We should be shown how protected areas are the result of thousands of years of human habitation; how local, especially indigenous, people, have enhanced both the landscape and wildlife; how evicting and mistreating them leads to biodiversity loss; and how it is they who must be returned to the forefront of protecting wildlife, in all its forms. You don’t need environmental qualifications to realise that the people defending their own land and resources are going to be better guardians than the hired, underpaid rangers who are easily tempted by corruption. We should be listening to them, the locals, much more than to the environmentalists and broadcasters (with their own sky-high carbon footprints).
Things must change, and not only to respect the law and human rights. If they don’t, we could soon be facing the end of protected areas and their wildlife. The local backlash against them is gaining increasingly angry momentum and is bound to prevail, especially in Africa where “our” cherished conservation is increasingly seen as nothing more than land-grabbing colonialism.
The BBC, with its millions of viewers, really should play a leading role in the conservation of nature, but it’s not the one currently acted out on our screens: In the long run, the images now transmitted into the comfort of our living rooms are deeply counterproductive for conservation, irrespective of their undoubted beauty and the money and accolades they gather.
(*”Adivasi” is a term used for many of the 700 or so unique tribal peoples in India, numbering over 100,000,000 individuals. Some may not be more “indigenous” to the subcontinent than many mainstream Indians, and the government doesn’t use the term “indigenous.” They do, however, retain their own separate identity, are often largely self-sufficient, and maintain a strong attachment to their lands. They are widely discriminated against. I go into the fraught question of “correct” terminology in my book Tribal Peoples for Tomorrow’s World.)
Oliver Mtukudzi: The Art of Protest
It is safe to say that Mtukudzi was one of a group of African musicians – alongside the likes of Masekela – who were adopted by Kenyans as one of their own, invited back time and again for representing something which was at once soothing and liberating, always reminding their audiences that Africa was still one. By ISAAC OTIDI AMUKE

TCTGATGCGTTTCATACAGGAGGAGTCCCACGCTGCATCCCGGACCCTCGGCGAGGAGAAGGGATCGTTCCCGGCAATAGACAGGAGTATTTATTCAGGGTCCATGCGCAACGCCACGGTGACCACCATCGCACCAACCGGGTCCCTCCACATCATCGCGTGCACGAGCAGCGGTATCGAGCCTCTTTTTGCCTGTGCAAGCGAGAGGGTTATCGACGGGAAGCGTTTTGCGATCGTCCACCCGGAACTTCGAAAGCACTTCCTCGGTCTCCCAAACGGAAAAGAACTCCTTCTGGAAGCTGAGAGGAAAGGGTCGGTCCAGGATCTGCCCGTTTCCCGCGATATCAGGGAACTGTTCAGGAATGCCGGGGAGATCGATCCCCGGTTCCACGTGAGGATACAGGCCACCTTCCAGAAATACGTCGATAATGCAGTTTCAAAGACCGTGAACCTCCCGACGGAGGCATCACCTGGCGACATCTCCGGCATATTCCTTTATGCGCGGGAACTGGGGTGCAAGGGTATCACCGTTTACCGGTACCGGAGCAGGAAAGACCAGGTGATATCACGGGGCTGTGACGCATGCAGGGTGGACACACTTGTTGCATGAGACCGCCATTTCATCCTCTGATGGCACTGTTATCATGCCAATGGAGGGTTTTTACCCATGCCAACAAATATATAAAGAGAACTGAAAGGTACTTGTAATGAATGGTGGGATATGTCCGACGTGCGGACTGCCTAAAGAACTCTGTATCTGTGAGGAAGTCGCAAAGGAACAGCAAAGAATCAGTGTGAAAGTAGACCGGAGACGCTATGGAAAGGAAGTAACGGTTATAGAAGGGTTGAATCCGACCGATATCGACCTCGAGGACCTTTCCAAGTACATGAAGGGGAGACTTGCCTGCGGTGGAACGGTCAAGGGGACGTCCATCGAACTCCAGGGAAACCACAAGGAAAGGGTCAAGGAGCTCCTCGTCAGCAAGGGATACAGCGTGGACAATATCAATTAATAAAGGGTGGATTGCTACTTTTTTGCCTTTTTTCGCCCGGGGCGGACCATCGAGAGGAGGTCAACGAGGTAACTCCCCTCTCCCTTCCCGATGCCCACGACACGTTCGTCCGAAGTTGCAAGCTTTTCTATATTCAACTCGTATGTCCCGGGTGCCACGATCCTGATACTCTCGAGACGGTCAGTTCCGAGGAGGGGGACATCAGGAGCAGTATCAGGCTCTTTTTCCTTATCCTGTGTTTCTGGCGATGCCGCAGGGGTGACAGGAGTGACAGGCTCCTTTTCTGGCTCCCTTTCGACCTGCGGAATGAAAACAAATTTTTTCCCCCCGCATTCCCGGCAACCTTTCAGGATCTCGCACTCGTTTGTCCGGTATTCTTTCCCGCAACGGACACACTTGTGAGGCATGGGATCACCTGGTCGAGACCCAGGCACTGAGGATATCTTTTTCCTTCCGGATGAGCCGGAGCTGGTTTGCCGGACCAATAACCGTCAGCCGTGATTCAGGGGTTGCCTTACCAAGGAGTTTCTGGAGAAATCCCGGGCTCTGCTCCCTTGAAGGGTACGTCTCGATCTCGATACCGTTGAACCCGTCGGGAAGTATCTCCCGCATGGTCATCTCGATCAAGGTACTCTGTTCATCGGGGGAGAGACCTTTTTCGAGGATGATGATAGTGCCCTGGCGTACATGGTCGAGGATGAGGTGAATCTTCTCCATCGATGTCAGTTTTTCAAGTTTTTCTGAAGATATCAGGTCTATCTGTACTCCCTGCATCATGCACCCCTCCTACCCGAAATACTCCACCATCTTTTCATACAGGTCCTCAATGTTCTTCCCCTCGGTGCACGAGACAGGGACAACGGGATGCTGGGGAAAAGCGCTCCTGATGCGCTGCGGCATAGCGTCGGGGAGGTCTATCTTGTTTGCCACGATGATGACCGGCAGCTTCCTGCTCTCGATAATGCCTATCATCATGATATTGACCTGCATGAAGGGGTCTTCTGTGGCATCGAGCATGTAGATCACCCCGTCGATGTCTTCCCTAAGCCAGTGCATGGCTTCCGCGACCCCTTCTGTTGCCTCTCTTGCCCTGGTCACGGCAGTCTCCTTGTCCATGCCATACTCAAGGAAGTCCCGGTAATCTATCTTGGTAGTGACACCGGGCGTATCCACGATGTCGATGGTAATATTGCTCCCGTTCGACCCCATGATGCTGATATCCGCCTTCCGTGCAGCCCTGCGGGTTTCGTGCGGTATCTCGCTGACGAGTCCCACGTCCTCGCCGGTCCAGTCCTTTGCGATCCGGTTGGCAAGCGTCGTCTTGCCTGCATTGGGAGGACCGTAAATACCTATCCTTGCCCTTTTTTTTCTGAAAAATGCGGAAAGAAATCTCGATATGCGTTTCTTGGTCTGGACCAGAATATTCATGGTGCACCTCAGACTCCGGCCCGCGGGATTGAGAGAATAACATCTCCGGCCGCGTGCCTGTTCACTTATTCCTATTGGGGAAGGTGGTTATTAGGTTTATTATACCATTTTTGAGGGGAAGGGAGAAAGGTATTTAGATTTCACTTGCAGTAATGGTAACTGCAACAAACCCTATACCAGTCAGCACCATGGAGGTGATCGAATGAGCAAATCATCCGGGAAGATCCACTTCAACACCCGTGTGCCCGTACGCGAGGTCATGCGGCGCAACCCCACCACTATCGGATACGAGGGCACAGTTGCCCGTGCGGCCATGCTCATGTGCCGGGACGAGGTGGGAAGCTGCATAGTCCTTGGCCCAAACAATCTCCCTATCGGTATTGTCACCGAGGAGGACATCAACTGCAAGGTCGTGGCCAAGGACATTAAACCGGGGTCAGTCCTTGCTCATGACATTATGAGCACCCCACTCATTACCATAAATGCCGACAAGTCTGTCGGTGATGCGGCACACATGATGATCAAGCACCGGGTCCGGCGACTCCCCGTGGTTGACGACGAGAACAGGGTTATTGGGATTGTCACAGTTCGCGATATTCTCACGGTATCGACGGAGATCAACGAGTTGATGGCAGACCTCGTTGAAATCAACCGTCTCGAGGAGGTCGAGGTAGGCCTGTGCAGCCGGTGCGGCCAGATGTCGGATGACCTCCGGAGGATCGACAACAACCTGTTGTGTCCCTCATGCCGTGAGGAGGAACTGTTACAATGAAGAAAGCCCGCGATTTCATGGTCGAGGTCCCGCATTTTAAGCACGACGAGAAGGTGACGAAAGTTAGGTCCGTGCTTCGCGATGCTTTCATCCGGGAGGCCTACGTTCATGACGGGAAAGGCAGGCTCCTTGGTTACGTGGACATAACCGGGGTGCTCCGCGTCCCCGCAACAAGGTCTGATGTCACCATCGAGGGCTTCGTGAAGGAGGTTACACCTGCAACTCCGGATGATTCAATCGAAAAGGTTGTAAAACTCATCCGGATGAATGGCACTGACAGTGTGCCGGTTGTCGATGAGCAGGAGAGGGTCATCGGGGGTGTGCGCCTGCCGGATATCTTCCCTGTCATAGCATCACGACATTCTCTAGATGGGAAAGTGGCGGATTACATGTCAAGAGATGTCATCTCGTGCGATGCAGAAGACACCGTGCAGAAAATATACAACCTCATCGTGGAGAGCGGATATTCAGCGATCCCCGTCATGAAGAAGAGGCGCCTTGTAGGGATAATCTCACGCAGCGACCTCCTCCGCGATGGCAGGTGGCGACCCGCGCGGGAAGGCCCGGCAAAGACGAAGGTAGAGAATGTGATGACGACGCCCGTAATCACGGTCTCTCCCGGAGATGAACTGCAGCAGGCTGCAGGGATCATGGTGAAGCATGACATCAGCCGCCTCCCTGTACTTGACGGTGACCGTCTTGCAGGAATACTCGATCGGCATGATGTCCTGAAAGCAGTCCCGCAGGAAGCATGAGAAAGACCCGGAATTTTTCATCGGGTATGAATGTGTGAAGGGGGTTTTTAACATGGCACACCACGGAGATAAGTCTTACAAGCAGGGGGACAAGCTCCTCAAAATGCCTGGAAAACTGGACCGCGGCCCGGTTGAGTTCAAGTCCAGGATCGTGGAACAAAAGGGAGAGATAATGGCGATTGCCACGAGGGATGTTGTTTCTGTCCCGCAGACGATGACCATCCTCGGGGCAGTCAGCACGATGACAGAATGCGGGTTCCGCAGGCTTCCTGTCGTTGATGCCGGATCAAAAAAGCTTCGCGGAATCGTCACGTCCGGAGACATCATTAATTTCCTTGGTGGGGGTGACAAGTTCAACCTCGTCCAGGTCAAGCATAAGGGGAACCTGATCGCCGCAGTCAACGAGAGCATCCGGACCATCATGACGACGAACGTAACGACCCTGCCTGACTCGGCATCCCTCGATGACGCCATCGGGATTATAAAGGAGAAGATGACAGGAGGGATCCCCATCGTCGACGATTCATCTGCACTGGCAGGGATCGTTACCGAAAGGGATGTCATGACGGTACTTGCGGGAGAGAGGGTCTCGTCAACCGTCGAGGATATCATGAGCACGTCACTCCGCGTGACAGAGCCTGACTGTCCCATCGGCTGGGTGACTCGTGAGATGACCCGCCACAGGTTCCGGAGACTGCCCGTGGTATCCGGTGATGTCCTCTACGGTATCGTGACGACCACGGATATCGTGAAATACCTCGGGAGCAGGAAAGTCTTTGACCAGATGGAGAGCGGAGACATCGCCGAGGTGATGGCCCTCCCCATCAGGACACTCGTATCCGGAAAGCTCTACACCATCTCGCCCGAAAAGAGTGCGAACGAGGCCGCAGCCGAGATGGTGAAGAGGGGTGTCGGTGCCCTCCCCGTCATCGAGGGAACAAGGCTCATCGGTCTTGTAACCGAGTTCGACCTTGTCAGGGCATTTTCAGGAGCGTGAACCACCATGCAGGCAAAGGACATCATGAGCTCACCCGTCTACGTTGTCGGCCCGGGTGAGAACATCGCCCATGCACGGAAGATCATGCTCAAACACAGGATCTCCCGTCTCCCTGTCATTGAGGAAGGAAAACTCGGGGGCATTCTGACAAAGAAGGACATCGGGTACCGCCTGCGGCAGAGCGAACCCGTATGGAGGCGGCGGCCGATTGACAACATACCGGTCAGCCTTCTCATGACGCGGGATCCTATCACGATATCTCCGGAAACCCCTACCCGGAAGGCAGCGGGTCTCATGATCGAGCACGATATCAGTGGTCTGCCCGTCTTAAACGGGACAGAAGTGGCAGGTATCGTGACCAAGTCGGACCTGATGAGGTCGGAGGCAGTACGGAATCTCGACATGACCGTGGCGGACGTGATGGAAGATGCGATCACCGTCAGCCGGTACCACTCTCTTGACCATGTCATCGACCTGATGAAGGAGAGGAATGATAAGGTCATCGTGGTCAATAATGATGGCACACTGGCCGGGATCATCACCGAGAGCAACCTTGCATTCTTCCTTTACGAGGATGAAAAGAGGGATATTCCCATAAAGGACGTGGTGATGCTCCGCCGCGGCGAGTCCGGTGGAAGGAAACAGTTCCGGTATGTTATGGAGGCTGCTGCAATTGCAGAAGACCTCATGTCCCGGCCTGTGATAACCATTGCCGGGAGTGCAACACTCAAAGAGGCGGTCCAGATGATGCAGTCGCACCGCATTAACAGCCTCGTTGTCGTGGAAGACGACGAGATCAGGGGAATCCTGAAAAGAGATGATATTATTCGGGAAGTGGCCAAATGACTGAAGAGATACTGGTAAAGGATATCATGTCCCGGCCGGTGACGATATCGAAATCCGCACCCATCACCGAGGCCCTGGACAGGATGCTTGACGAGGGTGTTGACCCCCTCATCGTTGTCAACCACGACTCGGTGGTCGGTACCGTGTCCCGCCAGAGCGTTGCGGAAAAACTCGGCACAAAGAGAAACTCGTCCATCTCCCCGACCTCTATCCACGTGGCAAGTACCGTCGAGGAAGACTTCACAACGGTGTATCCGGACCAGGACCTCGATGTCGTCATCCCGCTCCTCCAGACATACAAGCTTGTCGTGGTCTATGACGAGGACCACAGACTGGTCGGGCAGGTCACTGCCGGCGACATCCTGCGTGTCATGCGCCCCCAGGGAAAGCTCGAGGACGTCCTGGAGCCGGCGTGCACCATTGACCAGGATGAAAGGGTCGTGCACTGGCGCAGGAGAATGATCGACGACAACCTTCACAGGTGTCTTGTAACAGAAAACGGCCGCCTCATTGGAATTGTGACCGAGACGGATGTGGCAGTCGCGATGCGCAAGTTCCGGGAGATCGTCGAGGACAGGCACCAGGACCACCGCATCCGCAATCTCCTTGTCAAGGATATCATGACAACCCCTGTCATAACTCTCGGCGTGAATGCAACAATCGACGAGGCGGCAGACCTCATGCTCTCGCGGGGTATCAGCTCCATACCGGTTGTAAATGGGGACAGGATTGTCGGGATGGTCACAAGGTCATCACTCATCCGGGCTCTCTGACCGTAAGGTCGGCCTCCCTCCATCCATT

‘As far as Africa is concerned, music cannot be for enjoyment. It has to be for revolution.’’
– Fela Anikulapo Kuti.
On Wednesday January 23 2018, as Zimbabwean and one of Africa’s most celebrated musicians Oliver Mtukudzi took his final bow in Harare aged 66, the floodgates of debate opened. Who was this cultural colossus? What about his politics cast against the turbulent reality of Zimbabwe? There is global consensus that Mtukudzi was a musical giant, but away from the music, nuanced conversations were happening. Was Mtukudzi modeled in the image of Franco Luambo Makiadi, who towed Mobutu Sese Seko’s line to stay in favour and keep producing music, or was he a Fela Kuti, a no-holds-barred bold anti-establishment figure?
There is little evidence to suggest that Mtukudzi was explicitly either a Franco or Fela replica – at least politically speaking. His loyal fans insist that he was simply Tuku, a man who handled his music and politics with a delicate balance as to allow himself the license to keep singing and touring, while avoiding the tempting trap of complicity by siding with the oppressors. One needs to revisit a little history to understand the obsession with situating a certain generation and caliber of African artists –a classification Mtukudzi belonged – within the prevailing political circumstances in their home countries.